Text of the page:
I saw this thing on TV, right. It was a science programme and it was ’bout light and all the colours we see and the colours we don’t see. Light’s a spectrum is what the presenter said and our eyes only able to see a part of the spectrum.
This woman held a prism up to a beam of white light and it broke into a rainbow of colours, if a rainbow can be pressed straight as a trouser crease. But then she said there was a whole other light we didn’t see, bands at either side of the rainbow colours. Invisible light or dark light she called it.
It’s like there’s a whole other fucking world that just ain’t visible to us. And there was shit said about invisible light passing through us and passing through everything and spaces between atoms so that it was like we wasn’t made of nothing much at all. Jesus, that freaked me out and I don’t mind telling you.
And then it got me to thinking.
Take our front room when there’s no one in it. An empty room, right? ‘Cept if there’s colours we don’t see, then there just might be a whole lot else that’s invisible, too. There, in our front room.
My mam, she gave birth to me in that room, see. They’d set up a bed there so she didn’t have to climb the breathless stairs each night. The midwife came when it was mam’s time and my time, and the midwife’s name was Barbara. She kept sending my da off to boil water for no other reason than he was a goodness-to-sake bloody nuisance with his fretting and his asking if we was there yet. And if I close my eyes I can see it all, the yellow-lit room, so bright it was like the sun had crept in there, and Barbara with her sleeves rolled up to her elbows and gently reminding my mam to breathe, a watch pinned upside down on her breast bib, and it was seven minutes after midnight.
Mam told the story often enough I can see it right down to the smallest detail, and I can hear my da knock-knocking soft and hard as a heartbeat at the room door, like it wasn’t his house no more. And Mam pushing, I can see that, too, and the midwife holding her hands and counting down, and Mam sweating like a pig and sucking in air, till the next time to push, and then straining again with every sinew of her being even though it hurt like buggery – that’s how Mam said it. And at last Mam pushing me out of the slippy dark and into this bright visible world. And Mam said I was briefly blue as a bruise and the midwife holding me limp like a landed fish and looking serious for just a moment.
And there was a girl once, in the same room, and her name was Jenny and she had the bluest eyes – so blue I miss ‘em even now – and we was sitting together on the settee in the firelit dark and all Jenny’s words was breath and whisper and she said I wasn’t to tell no one, cross my heart and hope to die, stick a needle in my eye.
She had one hand down the front of my jeans and she was holding my hard cock in her hand and not holding it still. And she seemed to know what she was doing. And we was kissing and licking, and she kept looking into my eyes and I was looking into hers; and they say, don’t they, that the eyes is the windows to the soul and I swear I could see heaven in Jenny’s eyes.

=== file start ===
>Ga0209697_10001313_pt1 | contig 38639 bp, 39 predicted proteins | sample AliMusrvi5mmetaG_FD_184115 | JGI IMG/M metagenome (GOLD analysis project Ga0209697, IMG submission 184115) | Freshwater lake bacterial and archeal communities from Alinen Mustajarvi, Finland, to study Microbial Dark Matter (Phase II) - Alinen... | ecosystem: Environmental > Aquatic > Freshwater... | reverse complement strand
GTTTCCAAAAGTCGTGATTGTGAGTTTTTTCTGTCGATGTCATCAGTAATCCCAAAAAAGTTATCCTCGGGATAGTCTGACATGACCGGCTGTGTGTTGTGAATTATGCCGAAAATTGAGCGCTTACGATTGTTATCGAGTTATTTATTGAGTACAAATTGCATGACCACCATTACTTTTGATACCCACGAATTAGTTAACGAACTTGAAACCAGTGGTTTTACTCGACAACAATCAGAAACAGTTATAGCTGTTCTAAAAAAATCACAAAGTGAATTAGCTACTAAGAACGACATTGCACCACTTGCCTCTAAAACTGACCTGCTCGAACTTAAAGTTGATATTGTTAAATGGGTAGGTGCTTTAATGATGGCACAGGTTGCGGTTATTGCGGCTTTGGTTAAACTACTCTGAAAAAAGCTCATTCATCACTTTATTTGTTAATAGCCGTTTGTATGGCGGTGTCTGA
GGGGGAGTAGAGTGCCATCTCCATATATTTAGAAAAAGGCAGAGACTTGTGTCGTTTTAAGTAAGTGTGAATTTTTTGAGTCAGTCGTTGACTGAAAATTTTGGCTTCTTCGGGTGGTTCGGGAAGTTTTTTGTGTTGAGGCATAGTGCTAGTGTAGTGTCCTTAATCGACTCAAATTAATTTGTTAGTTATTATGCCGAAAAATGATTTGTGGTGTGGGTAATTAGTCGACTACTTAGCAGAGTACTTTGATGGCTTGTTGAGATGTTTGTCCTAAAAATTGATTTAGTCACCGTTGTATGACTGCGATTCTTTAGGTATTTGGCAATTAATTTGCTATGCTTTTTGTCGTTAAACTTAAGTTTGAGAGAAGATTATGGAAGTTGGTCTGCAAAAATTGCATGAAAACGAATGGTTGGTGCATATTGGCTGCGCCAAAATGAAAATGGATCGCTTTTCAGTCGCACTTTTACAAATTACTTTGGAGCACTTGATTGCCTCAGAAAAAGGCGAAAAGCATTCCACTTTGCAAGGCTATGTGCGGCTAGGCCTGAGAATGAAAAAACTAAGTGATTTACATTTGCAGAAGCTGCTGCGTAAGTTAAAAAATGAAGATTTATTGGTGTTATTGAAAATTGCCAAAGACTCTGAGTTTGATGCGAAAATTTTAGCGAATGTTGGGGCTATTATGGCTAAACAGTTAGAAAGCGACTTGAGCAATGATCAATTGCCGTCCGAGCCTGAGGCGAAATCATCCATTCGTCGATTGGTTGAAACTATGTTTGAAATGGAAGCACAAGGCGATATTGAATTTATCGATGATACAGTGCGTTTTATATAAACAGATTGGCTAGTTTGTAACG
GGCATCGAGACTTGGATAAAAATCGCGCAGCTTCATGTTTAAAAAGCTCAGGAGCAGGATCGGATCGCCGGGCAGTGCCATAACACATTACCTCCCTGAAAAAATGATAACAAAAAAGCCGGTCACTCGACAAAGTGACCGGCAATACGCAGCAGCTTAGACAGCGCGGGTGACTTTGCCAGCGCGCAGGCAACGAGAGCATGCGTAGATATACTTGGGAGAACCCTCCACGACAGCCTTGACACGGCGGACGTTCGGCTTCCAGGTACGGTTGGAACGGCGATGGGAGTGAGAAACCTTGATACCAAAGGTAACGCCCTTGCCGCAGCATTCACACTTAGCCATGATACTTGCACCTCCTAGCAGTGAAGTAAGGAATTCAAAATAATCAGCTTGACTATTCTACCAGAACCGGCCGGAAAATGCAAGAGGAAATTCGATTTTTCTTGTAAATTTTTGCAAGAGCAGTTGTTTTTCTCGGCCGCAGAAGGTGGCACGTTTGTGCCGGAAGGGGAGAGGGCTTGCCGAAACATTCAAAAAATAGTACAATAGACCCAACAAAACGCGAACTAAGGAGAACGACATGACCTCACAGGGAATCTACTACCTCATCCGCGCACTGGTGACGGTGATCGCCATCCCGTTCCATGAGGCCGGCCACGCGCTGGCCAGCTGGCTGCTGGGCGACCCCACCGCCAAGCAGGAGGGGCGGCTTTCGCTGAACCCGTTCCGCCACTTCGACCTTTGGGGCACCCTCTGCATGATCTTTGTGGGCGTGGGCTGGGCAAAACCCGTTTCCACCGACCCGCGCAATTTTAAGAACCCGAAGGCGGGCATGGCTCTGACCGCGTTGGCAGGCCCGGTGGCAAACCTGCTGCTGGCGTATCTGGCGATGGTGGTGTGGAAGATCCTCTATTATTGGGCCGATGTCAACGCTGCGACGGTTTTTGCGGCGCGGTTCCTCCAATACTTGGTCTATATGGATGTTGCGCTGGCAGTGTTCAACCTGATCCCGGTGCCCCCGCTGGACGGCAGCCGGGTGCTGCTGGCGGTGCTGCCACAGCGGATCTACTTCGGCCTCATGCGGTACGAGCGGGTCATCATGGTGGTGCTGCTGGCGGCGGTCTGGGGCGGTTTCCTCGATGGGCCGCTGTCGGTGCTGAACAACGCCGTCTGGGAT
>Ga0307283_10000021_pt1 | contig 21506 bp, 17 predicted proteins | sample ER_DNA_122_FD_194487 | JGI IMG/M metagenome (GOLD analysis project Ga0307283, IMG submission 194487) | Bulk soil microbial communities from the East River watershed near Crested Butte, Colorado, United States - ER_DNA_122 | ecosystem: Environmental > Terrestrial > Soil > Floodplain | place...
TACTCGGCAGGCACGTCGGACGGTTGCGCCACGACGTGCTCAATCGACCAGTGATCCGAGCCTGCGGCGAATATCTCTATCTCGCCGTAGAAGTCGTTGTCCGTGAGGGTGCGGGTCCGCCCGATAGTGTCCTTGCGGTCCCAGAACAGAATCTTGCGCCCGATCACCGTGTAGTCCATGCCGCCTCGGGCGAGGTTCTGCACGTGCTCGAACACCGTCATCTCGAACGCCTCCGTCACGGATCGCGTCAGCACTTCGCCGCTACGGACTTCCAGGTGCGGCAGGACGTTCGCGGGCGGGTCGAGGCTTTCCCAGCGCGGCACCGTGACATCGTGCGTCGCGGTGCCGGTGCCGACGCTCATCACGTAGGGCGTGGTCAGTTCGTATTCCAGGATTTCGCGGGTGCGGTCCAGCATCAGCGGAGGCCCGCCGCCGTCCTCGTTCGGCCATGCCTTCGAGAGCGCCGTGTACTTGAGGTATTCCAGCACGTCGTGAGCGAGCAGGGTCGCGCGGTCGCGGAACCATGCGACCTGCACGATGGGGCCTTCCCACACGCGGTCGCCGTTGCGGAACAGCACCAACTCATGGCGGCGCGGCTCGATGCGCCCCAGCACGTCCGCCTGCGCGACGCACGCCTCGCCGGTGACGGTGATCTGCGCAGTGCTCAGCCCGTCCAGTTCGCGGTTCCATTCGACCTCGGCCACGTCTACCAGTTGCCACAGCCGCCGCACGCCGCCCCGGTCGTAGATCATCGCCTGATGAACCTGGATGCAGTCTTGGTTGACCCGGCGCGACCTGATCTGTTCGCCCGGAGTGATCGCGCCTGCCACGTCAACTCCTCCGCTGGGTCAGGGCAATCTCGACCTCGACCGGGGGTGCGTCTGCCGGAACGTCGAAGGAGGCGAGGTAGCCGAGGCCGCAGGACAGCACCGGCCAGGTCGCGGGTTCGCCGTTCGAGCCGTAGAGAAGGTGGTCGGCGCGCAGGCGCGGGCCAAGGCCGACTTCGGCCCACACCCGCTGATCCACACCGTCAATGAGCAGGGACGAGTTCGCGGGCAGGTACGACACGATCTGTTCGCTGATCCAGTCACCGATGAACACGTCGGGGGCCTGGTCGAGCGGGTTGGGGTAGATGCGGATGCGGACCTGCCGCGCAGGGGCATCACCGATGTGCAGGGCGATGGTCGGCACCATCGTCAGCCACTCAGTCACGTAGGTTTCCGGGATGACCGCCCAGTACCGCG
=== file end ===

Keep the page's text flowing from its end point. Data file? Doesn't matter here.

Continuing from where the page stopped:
It was my first time and she kept telling me to breathe, like it was something I’d forgotten how to do. And don’t stop, I kept saying through my teeth, don’t stop; and she laughed when I came, there in our front room, in the firelit dark and the crackling quiet, and it was like we was invisible to the whole world.
And my da – big as a door once and he filled the room and then some when he was in it, that’s how it seemed. And it was like he didn’t fit, not nowhere, his arms and his legs too big, and you could crawl under his legs when he was sitting down and he’d never know. And he passed away, my da, slumped in the chair by the fire – his chair and forever his. If I look, my eyes narrowed a little, I think it still holds the shape of him pressed into the cushions, like he only just got up to go to his work or his bed.
I remember the night, the last he had on this visible earth. He was sitting in his chair and he just looked like he was sleeping, same as he always was by that time, which was somewhere between supper and the late Big-Ben-chiming news. ‘Cept this time he wasn’t breathing and I didn’t notice at first.
I brought him through a cup of tea, the way he liked it – milk and two sugars, and you have to pour the milk in first, top of the milk’s best, and the teaspoons of sugar heaped. And a plate of digestive biscuits, I brought too. And I said ‘There you go, Da,’ and I said it soft at first and then loud enough to call him out of sleep, and I shook him a little, but it wasn’t sleep.
And it’s just an empty room, right? Only maybe empty is all we see, like the rainbow colours but they ain’t the only colours there is. And all of life might be in that room, held there or swirling ‘bout, all the little pieces and spaces between them, the memories and the gaps in memory, smaller than dust, and light passing through everything – dark light, and we just don’t see it.
And it ain’t easy thinking ’bout it, thinking ‘bout what is and isn’t there; and maybe it hurts too much to really think ‘bout it – hurts like buggery, or heaven when it’s lost – and maybe the wonder of it stops heartbeats and takes your breath away.
About the author:
Douglas Bruton won The Neil Gunn Memorial prize 2015, the William Soutar Prize in 2014 and HISSAC in 2008. Recently he has been published by Aesthetica and Fiction Attic Press and Brittle Star Magazine, as well as in The Eildon Tree, Transmission, The Delinquent, Grasslimb Journal, The Blood Orange Review, The Vestal Review, Storyglossia, Ranfurly Review, The Smoking Poet, Interpreter’s House, Flash Magazine, The Irish Literary Review and Northwords Now.